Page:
Meanwhile, as the news gives Americans an education in international human rights issues, American citizens seem more willing to consider the possibility of violations right here at home.

United Airlines to pay $36.5M in lawsuit

February 12, 2004
A judge ordered United Airlines to pay $36.5 million to settle a sex discrimination lawsuit brought by 13 former flight attendants over the airline's weight policy.
     The original settlement in the case was suspended in 2002 when United filed for bankruptcy. A judge reinstated the settlement Wednesday.
     In 2000, an appeals court had found that the weight policy for flight attendants, in place from 1980 to 1994, discriminated against women.

Group donates King papers: Activists hope volumes will inspire civil rights awareness

January 06, 2004
The son of a civil rights movement figure is organizing the donation of the first four completed volumes of the papers of Martin Luther King Jr. to the Danville public library.
     Maynard Holliday, son of the Rev. Bernard Holliday -- a top official at the National Council of Churches in New York City from 1966 to 1985 -- is making the donation through the Diablo Black Men's Group, a fellowship and service organization.
     His donation is part of a 1,000-volume book drive sponsored by Rakestraw Books in Danville. About 500 books have been donated so far, said Rakestraw's Mike Barnard.

Personal voices: Facing up to race

June 23, 2003
Abercrombie and Fitch is back on the hotseat – this time for racial discrimination in hiring practices. Last year the company was forced to pull T-shirts sporting slant-eyed Chinese laundrymen and the slogan "Two Wongs can make it white" when Asian-Americans protested. This time the stakes are higher. Nine Latino and Asian plaintiffs are suign Abercrombie for only hiring white people for sales floor jobs and pushing black, Latino and Asian applicants into stockroom jobs to project what the clothing company calls the "classic American look."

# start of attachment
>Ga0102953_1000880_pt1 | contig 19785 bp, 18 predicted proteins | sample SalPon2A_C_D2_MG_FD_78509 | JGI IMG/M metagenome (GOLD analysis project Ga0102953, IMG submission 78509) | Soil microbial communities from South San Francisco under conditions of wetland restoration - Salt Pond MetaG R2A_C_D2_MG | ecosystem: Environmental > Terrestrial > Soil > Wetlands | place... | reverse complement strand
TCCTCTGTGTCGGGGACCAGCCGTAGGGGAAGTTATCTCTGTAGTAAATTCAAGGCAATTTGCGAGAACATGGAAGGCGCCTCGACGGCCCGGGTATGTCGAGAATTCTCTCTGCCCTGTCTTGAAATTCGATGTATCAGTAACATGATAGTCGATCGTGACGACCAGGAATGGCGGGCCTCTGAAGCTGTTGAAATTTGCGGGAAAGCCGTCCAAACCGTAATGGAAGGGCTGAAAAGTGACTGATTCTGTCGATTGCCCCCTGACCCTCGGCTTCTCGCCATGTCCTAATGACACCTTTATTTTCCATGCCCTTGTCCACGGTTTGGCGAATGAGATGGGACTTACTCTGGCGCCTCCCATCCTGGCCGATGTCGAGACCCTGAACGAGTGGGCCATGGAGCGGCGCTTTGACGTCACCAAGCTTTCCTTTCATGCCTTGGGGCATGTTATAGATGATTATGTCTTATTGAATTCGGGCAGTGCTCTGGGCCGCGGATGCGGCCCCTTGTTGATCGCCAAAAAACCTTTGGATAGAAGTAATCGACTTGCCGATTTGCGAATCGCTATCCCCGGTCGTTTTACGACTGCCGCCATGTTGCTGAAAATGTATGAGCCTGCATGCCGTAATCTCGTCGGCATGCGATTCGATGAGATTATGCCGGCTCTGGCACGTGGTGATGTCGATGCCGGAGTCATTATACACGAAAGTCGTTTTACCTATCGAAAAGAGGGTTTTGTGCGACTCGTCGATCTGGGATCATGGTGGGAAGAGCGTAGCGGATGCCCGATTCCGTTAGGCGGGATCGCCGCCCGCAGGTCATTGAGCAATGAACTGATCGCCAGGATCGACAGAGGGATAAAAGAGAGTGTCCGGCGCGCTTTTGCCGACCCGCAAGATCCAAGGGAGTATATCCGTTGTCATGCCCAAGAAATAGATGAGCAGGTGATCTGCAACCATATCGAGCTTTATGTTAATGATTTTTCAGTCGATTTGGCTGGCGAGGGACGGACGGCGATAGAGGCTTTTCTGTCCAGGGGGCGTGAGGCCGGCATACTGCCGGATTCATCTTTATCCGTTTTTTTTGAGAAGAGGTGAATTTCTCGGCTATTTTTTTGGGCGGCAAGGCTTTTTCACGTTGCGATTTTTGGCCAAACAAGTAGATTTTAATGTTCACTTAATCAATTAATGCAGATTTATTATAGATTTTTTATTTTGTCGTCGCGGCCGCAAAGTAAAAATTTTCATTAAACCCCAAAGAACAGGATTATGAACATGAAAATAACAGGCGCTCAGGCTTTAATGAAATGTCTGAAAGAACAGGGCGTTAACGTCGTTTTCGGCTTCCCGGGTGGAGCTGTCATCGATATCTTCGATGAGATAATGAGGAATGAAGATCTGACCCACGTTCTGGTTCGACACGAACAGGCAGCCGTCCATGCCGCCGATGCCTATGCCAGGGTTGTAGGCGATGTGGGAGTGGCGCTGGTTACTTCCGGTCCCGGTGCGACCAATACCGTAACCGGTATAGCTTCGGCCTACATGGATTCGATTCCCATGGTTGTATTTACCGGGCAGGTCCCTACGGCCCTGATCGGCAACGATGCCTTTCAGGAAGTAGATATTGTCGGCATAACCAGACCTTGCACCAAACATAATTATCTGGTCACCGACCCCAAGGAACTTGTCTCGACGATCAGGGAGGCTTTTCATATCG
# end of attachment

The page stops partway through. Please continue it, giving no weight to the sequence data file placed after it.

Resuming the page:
Here we go again. The media and American public are shaking their heads at the company, but this is hardly a new phenomenon. The case is simply yet another manifestation of the prevalent belief that "American" still means white. But instead of pointing fingers at flagrant offenders like Abercrombie, we should instead look in the mirror to examine the ways that we all participate on a daily basis in this racist hierarchy which places whites in the center and pushes those whose backgrounds are more "ethnic" to the margins.
     Think about it. When you go to an expensive restaurant, the managers and servers are almost always white, while the busboys and kitchen help are unfailingly people of color. At most offices the managers are usually white, while the interns and junior staff are often people of color. Often when you drive by the carwash you'll see white and light-skinned people fanning themselves in plastic chairs while brown-skinned people are scrubbing tires and windshields. Diversity is great, but only when it happens at the lower levels of an organization so as not to challenge the skewed balance of power. The signs are everywhere: Race still plays a major if unspoken role in the way our society is organized.

Locked out of 3rd St. rail work, blacks plan to sue

June 18, 2003
The community came together Monday as I’ve never seen us come together before. Everybody was upbeat and dead serious, our minds made up to bring jobs, justice, homeownership and good health to Bayview Hunters Point, San Francisco’s Black heartland.
     While the Third Hand in all its guises - joblessness, gentrification, police brutality, toxic pollution - has long been trying to pound us into oblivion, two issues broke the camel’s back, prompting organizers to call Monday’s town hall meeting in the Alex Pitcher Community Room: the emptying out of the housing on Hunters Point Hill (see “Residents fight to own Hunters Point housing” on page 1) and Muni double-crossing the community by putting the Third Street light rail maintenance facility out to bid (see Muni’s Invitation to Bid classified ad on page 10).
     In December 2001, Bayview Hunters Point was up in arms, because Blacks, except for an occasional flagger, had been locked out of preliminary work on the $600 million Third Street light rail project. After 500 angry residents had met with Muni General Manager Michael Burns, I wrote to him on behalf of the African American Contractors of San Francisco asking him “to postpone all bids and rebids related to the Third Street light rail project until all roadblocks to our full participation have been removed.”